After a two-year stint playing a real life crazy person, wearing paper bags on his head at red carpet events, videotaping himself viewing all his old movies live, riding on elevators with people and hitchhiking across America (plus so much more), I can only imagine Shia LeBeouf woke up one morning and realized he had bills to pay. So, he hopped on the first movie that would take him. It’s ironic, then, that he’s the one redeeming feature of Man Down — a movie so riddled with cliches and bad writing it’s like seeing a talented LeBeouf put on a powerful performance in a Hollywood purgatory, forcing him to pay penance for scorning them.
Directed by Dito Montiel and written by Adam G. Simon, Man Down follows former U.S. Marine Gabriel Drummer (Shia LeBeouf) who, in a post-apocalyptic America, is desperately searching for his son and goes into great detail of the past events that lead to him losing his son in the first place.
Don’t be mislead by the plot description. While I would love to spoil every last intimate detail to critique it, I won’t. The plot is perhaps the most misleading part and the most frustrating. It hinges on Drummer finding his son, but about three-fourths of the movie is all back story bogging this plot down. The story hops from one timeline to the next, with no focus on the plot.
It’s not until the beginning of the third act that a singular, climactic moment arrives and you realize you’ve been bamboozled. Except, instead of feeling an awe-inspiring, life changing moment you might expect from such a narrative turn, you’re left with a teeth-gnashing, fiery indignation. This turn is a cluster of frustrating cliches and a massacre of a story that could have been much better executed if only the writer would have just stopped watching M. Night Shyamalan movies.
For the most part, I’m fairly pragmatic when it comes to cliches. With the number of books, movies, and television shows being made today, conventions, tropes, and cliches are going to happen. However, I am amazed by the many lazy cliches they fit into this, especially in a genre that is entirely military focused. The themes are done much better in films like The Hurt Locker and American Sniper, and Man Down’s agenda is at the forefront rather than in its subtext, making the cliches that much more unbearable.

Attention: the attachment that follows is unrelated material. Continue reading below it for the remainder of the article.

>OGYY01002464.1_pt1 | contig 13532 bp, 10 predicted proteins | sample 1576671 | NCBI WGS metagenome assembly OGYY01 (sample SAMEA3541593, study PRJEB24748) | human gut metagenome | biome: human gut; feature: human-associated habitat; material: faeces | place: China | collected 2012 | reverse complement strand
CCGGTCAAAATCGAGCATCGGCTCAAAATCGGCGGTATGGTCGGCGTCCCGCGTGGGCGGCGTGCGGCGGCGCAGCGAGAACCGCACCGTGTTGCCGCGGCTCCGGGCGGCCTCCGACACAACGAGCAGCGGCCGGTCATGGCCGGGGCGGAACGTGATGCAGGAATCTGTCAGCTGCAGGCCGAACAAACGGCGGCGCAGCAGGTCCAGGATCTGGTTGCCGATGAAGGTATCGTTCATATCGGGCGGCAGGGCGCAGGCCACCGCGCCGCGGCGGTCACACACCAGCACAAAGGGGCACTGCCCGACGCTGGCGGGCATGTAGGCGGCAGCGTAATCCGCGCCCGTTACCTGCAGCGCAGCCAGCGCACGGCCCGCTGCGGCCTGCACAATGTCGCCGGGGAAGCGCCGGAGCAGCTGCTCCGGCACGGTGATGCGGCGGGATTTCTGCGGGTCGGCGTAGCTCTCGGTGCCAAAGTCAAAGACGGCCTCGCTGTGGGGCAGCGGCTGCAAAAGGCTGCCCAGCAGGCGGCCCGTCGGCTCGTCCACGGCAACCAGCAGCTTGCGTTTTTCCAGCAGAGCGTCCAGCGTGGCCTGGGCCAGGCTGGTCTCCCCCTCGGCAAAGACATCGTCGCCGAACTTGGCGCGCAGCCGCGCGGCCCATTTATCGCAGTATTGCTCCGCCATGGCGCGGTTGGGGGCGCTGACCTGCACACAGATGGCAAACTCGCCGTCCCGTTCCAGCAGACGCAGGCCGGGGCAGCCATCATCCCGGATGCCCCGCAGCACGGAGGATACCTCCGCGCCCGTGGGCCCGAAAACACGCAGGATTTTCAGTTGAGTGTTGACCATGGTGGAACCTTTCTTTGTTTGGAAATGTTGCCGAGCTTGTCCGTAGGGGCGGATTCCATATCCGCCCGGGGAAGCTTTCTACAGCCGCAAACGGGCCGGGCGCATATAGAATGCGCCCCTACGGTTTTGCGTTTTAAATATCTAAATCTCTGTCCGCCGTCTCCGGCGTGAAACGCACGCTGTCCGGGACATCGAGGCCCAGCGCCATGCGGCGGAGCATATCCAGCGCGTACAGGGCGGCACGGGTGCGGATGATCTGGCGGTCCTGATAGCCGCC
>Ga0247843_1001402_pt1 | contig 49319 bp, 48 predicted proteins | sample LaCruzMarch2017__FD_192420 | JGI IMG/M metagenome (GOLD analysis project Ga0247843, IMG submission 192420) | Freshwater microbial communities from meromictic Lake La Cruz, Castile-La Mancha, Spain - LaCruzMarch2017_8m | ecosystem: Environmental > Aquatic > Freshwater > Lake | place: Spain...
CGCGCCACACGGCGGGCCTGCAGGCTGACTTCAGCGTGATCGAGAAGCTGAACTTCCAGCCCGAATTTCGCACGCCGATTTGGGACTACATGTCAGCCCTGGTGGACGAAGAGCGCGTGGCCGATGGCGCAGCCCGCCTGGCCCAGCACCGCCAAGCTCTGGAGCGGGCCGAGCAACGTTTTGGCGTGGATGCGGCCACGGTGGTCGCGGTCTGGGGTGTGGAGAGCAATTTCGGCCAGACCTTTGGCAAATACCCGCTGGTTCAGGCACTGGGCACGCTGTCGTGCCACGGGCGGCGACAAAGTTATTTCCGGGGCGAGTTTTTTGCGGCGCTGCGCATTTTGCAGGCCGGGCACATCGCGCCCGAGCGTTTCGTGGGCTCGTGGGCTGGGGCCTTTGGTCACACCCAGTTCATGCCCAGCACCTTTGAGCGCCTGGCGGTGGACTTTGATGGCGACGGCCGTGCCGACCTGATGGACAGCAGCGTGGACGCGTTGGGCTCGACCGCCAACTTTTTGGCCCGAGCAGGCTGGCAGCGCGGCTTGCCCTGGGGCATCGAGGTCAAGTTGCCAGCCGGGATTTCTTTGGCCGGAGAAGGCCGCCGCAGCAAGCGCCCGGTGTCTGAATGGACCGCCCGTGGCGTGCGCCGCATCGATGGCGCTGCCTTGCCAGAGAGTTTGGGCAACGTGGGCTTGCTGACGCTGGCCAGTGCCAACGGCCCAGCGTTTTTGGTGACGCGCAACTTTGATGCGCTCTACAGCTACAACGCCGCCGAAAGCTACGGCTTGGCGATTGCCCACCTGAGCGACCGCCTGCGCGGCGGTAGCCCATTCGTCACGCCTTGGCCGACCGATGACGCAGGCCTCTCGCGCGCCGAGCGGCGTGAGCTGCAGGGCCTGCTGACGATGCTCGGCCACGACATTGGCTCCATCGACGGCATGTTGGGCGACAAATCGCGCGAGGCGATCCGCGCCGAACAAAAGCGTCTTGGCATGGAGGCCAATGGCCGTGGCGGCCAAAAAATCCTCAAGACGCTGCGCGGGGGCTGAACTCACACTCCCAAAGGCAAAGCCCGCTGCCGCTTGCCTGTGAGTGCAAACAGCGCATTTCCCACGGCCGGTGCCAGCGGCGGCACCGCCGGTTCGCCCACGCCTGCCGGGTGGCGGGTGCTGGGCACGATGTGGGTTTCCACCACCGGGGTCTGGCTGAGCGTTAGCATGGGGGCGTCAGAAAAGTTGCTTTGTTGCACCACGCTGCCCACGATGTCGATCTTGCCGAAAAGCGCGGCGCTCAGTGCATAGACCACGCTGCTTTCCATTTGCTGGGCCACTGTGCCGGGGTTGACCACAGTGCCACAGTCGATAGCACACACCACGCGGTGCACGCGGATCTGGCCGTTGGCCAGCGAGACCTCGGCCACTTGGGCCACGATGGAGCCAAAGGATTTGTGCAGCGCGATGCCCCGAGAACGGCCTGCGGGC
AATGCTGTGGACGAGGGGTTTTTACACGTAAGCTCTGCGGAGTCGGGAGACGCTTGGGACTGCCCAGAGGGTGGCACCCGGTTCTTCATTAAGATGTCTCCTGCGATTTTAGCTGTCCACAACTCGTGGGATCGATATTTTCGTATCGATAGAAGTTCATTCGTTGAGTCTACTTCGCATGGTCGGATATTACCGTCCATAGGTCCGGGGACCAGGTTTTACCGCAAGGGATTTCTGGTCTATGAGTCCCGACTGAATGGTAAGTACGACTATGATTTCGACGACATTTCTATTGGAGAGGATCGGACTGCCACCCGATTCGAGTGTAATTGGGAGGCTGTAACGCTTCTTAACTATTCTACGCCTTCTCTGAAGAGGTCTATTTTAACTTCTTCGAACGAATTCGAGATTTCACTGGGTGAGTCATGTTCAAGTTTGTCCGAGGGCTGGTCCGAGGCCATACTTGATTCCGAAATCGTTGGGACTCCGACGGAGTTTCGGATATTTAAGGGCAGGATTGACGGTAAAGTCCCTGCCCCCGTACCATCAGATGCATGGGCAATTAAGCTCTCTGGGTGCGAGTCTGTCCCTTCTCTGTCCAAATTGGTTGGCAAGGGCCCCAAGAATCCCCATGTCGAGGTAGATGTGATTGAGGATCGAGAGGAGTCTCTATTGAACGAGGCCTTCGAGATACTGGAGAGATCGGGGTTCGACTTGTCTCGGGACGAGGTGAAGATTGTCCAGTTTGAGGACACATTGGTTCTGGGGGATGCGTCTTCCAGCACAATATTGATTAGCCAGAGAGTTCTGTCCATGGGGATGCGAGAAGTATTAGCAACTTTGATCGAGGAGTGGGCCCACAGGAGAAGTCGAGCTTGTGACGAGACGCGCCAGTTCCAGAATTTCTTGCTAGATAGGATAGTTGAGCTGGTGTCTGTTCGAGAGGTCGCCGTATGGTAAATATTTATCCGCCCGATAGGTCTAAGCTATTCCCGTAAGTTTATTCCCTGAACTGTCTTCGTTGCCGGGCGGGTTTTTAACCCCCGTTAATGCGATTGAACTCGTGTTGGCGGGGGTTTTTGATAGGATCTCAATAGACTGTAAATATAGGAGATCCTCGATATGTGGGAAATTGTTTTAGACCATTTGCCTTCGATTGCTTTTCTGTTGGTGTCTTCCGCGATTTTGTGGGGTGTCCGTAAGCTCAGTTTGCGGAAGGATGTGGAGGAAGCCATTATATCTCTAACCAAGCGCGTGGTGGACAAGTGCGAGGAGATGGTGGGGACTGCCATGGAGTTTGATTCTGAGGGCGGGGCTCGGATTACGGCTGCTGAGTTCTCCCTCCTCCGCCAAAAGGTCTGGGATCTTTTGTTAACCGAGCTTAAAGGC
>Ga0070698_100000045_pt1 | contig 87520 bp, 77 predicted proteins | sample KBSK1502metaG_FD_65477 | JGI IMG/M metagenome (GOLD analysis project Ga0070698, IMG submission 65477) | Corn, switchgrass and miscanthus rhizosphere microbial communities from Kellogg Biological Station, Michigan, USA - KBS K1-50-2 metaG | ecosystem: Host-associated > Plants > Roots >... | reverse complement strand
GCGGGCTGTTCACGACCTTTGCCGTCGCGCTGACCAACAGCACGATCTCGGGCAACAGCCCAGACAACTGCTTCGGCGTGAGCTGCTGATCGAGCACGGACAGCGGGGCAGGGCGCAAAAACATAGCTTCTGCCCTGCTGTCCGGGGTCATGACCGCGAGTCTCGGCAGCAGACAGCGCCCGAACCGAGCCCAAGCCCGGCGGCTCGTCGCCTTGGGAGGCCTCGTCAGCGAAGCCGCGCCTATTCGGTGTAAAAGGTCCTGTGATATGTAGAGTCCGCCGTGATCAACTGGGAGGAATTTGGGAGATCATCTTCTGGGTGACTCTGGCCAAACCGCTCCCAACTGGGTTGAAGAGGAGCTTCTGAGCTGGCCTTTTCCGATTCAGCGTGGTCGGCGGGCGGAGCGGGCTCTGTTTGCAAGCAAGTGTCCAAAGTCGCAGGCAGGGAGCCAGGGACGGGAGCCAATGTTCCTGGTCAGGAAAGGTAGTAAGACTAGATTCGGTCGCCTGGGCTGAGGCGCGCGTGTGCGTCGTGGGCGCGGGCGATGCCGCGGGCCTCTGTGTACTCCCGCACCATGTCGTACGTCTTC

An easy way to make cliches forgivable is by focusing on character and digging deep into their motivations, their identities, their past and show the audience how they tick, giving everyone something to sink their teeth into — but Man Down doesn’t do any of this. All the characters are one dimensional and no information is provided of their past or worldview.
Despite the bad writing, it’s hard to deny LeBeouf puts on a emotional, nuanced and full performance that this movie or character doesn’t deserve. He is the only reason this movie has a leg to stand on. The character is hollow, in that we know nothing about him, but LeBeouf’s acting is able to take something from nothing, creating an appealing and empathetic person going through tremendous struggle and tragedy.
He especially shines in the scenes with young actor Charlie Shotwell playing Drummer’s son. While they didn’t have a lot of scenes together, when they do, they make the relationship natural, realistic, and enjoyable. This relationship, and the plot surrounding it, should have been the focus — but it is abandoned by cheap storytelling and gimmicks.
Photos Courtesy of: Lionsgate Premiere